In Texas, 2010 is Stacking Up to be the “Vintage of the Century”

Texan winegrowers have been so shell shocked over the past several years, it seems like nobody wants to talk about the way things are going in the 2010 Vintage…..afraid to jinx things, perhaps.

For the past several years, it has been combinations of late spring freezes, early summer hail, or harvest time rain that has decimated  the Texas crop of wine grapes. I was on the high plains near Lubbock and adjoining Brownfield, Texas, Terry County actually, in late March 2009 when I witnessed the temperature dropped to 21 F with a 40 mph wind. This wave of nasty cold air followed two weeks of warm weather in the seventies that screamed to the vines, “Wake the Hell Up!”. The blast from the north froze and desiccated tender new tendrils, buds, shoots and all,  as the wave of nasty cold air pushed across the state.

This year of 2010 started with a completely different story. The winter was deep and cold, keeping the vine sleeping like babies in the Texas vineyards. As spring started, it stayed cold and this was followed by what many Texas winegrowers called “a long slow Spring season”. As the weather progressively warmed, the vines awoke and started to push out buds, shoots and finally grapes; lots of grapes, bunches upon bunches upon bunches of grapes. The 2010 crop looked to be a good one, but growers were afraid to say much, as they knew that hail season in Texas doesn’t reach its peak until late May or June. It only takes one good hail to strip the vines of their precious fruit.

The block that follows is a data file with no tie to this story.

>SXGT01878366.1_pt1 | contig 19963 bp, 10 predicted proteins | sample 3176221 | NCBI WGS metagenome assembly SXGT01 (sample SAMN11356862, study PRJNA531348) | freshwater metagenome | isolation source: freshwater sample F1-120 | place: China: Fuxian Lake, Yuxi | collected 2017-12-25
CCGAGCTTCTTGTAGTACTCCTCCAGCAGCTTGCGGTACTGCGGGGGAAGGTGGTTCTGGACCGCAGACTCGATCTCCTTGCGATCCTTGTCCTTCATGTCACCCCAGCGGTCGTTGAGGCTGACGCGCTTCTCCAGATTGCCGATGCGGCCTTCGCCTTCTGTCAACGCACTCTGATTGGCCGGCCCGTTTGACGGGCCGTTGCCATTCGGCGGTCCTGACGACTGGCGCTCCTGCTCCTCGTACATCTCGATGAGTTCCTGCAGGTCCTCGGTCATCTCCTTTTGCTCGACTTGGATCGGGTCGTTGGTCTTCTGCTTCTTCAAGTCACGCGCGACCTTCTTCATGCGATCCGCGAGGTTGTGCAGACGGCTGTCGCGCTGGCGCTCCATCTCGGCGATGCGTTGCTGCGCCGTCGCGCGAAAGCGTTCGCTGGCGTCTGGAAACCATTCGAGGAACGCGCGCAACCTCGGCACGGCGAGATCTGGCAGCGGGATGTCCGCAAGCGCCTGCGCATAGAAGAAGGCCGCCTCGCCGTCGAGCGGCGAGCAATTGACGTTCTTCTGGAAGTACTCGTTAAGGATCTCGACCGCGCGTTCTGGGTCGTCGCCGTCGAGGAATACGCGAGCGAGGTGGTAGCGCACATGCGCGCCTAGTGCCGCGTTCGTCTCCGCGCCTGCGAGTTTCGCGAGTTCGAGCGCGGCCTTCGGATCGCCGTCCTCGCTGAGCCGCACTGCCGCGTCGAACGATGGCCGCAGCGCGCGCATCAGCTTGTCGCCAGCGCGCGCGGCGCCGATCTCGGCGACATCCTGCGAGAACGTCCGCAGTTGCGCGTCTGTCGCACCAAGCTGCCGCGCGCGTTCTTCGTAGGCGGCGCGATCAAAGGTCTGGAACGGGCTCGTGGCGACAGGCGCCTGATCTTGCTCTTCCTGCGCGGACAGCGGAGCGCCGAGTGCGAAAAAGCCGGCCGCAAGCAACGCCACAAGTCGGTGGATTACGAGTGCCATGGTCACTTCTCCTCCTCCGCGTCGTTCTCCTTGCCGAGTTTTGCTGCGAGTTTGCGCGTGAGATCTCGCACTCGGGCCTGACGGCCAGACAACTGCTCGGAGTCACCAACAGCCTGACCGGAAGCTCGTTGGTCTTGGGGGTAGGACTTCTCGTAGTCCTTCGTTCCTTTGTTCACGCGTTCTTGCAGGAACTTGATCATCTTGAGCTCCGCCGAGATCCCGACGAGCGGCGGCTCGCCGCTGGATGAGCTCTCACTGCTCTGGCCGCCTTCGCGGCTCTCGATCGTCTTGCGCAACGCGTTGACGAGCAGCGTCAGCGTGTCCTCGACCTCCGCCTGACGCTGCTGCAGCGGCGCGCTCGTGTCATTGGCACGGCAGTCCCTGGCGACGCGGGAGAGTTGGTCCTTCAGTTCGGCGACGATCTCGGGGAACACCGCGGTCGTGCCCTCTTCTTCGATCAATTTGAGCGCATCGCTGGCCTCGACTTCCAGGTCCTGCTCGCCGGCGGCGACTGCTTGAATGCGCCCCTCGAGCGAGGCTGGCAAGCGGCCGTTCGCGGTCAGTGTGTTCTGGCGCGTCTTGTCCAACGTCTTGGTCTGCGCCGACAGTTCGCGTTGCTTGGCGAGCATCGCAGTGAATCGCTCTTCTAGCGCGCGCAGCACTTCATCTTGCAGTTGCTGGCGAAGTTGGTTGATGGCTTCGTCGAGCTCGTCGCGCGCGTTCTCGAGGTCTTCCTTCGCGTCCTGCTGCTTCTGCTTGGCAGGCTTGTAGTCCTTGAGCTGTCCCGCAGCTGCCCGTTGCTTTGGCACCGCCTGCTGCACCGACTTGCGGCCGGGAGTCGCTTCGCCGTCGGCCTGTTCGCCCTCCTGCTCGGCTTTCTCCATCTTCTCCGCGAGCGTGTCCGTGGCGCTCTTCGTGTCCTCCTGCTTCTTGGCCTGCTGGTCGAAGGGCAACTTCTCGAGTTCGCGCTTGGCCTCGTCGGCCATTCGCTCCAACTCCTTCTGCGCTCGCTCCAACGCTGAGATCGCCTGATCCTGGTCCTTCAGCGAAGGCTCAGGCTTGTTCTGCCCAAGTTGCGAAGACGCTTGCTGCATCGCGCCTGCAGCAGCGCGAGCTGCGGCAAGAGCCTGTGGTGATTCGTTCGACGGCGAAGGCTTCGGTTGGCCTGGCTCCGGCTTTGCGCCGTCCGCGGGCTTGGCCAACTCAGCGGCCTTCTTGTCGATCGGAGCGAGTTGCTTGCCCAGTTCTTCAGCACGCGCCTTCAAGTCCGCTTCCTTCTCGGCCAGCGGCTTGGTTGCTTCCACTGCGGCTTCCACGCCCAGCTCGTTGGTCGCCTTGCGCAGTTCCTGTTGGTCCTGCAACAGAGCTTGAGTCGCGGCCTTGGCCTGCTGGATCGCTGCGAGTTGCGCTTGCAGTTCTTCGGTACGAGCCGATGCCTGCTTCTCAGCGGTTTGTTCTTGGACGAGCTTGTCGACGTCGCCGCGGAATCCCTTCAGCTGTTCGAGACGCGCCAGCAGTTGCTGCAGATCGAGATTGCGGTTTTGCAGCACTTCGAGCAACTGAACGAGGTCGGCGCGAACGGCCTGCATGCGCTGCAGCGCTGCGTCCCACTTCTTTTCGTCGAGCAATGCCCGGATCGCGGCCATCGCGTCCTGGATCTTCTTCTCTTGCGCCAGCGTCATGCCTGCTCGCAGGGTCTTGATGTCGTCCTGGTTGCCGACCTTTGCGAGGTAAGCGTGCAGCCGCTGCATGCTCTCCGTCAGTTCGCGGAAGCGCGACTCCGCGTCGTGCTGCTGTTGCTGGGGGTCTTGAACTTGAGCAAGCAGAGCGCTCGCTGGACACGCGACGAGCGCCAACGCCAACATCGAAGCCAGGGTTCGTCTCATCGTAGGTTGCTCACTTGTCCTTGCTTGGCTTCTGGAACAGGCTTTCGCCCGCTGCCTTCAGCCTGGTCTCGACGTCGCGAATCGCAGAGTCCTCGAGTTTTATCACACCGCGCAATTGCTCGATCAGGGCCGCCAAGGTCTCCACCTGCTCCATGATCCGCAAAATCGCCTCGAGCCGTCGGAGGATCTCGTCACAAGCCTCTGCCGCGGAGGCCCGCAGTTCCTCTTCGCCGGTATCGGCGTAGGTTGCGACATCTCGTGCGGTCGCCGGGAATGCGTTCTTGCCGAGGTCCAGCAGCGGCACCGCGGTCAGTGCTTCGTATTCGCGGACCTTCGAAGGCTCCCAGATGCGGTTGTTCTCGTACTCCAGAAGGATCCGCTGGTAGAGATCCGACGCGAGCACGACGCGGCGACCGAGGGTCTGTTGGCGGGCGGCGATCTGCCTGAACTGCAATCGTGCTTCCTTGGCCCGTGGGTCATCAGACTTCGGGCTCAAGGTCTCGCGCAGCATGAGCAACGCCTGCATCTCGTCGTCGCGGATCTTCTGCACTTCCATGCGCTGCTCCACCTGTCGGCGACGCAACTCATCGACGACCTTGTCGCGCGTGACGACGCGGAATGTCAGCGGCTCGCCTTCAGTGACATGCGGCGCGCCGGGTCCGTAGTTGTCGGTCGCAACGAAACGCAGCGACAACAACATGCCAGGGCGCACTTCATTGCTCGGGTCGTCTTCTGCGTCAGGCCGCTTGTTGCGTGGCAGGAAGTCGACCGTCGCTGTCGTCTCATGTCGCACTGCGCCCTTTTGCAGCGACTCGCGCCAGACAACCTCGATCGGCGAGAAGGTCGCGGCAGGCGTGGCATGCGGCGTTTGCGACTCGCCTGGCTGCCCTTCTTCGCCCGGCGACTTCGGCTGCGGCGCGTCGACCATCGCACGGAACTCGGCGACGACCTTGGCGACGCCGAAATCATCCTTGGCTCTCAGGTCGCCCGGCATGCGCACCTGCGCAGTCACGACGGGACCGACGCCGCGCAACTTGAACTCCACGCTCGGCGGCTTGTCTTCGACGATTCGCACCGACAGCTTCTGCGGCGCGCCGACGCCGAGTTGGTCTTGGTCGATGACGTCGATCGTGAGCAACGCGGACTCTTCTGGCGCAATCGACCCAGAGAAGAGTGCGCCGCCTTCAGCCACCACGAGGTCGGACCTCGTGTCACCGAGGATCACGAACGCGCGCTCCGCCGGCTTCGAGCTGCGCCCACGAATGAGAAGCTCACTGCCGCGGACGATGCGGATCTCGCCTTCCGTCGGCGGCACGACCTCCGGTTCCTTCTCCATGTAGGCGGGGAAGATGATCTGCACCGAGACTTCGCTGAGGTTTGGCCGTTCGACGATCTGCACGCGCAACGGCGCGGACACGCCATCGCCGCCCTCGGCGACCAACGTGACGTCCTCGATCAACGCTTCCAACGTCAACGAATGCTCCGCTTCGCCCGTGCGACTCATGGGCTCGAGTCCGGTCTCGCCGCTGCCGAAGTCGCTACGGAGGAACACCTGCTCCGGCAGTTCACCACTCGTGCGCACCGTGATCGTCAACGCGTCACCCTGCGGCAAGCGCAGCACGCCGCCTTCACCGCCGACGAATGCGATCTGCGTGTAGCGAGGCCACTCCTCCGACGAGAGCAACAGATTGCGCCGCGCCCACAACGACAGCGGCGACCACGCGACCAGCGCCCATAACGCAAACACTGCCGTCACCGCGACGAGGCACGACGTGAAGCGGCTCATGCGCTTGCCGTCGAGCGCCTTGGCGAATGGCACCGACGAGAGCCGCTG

Finally, June passed and guess what? No major hail events, but the wine growers were still silent as they knew that late summer rains could bring rot and fungal pressures to their Texas vineyards. Well, so far the Texas grape crop has managed to survive mainly unscathed as the cool damp early summer turned hot and dry, something winegrowers, as much as grapes themselves, simply love. Hot dry conditions result in concentration of the juices within the grape berries leading to a concentration of flavors in the grapes.

With many of the grapes already harvested and rave reviews on their quantities and qualities are coming in from winemakers across the state of Texas the question is….Could it get any better? Pinch me, I must be dreaming…Is this really Texas?

Well this morning, reports are coming in from the Texas High Plains AVA, that many call the premium grape-growing region in Texas; about the only region in the state that has not completed their harvest. Mostly, they are awaiting the red wine grapes to finish ripening.  The reports are that nighttime temperatures are falling into the low fifties in most of the region with some reports of forties to the northern end. This set of conditions (warm days and cool nights) will result in increased hang time for the grapes leading to even more intense and nuanced flavors.

In the words of Bobby Cox, Texas High Plains viticulturalist, “Can you spell F-L-A-V-O-R? Our reds are going to be wonderful this year!”

It may be time to start buying futures in Texas red wines. Maybe this is a stretch, but at least let’s hope that this is just the start of a string of good vintages for Texas wine grapes that puts to rest the string of bad weather years that the Texas wine industry has had recently.

OK everybody, its time to repeat after me, “Vintage of the Century” for Texas!

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